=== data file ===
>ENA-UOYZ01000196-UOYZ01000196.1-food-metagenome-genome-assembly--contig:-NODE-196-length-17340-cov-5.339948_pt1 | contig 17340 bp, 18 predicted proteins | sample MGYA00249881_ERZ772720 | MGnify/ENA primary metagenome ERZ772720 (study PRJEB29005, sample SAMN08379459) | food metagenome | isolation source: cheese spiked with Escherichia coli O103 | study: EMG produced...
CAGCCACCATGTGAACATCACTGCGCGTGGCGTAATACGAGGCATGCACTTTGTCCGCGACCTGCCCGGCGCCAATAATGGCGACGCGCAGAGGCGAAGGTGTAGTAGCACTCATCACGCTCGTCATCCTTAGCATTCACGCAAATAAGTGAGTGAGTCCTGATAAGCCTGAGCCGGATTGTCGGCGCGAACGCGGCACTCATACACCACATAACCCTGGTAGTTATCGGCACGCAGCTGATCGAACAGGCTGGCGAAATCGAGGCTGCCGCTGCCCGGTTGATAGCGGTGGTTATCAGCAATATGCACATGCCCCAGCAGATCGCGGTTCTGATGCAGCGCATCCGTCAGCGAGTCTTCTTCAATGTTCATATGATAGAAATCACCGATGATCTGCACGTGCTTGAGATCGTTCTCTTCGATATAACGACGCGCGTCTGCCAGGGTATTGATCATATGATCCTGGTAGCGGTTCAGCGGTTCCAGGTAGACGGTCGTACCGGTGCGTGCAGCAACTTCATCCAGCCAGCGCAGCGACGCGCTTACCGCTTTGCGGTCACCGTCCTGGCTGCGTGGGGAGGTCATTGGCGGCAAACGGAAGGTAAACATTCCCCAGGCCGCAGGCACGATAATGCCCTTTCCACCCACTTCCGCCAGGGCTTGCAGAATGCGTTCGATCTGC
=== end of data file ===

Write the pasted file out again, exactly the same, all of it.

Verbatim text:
>ENA-UOYZ01000196-UOYZ01000196.1-food-metagenome-genome-assembly--contig:-NODE-196-length-17340-cov-5.339948_pt1 | contig 17340 bp, 18 predicted proteins | sample MGYA00249881_ERZ772720 | MGnify/ENA primary metagenome ERZ772720 (study PRJEB29005, sample SAMN08379459) | food metagenome | isolation source: cheese spiked with Escherichia coli O103 | study: EMG produced...
CAGCCACCATGTGAACATCACTGCGCGTGGCGTAATACGAGGCATGCACTTTGTCCGCGACCTGCCCGGCGCCAATAATGGCGACGCGCAGAGGCGAAGGTGTAGTAGCACTCATCACGCTCGTCATCCTTAGCATTCACGCAAATAAGTGAGTGAGTCCTGATAAGCCTGAGCCGGATTGTCGGCGCGAACGCGGCACTCATACACCACATAACCCTGGTAGTTATCGGCACGCAGCTGATCGAACAGGCTGGCGAAATCGAGGCTGCCGCTGCCCGGTTGATAGCGGTGGTTATCAGCAATATGCACATGCCCCAGCAGATCGCGGTTCTGATGCAGCGCATCCGTCAGCGAGTCTTCTTCAATGTTCATATGATAGAAATCACCGATGATCTGCACGTGCTTGAGATCGTTCTCTTCGATATAACGACGCGCGTCTGCCAGGGTATTGATCATATGATCCTGGTAGCGGTTCAGCGGTTCCAGGTAGACGGTCGTACCGGTGCGTGCAGCAACTTCATCCAGCCAGCGCAGCGACGCGCTTACCGCTTTGCGGTCACCGTCCTGGCTGCGTGGGGAGGTCATTGGCGGCAAACGGAAGGTAAACATTCCCCAGGCCGCAGGCACGATAATGCCCTTTCCACCCACTTCCGCCAGGGCTTGCAGAATGCGTTCGATCTGC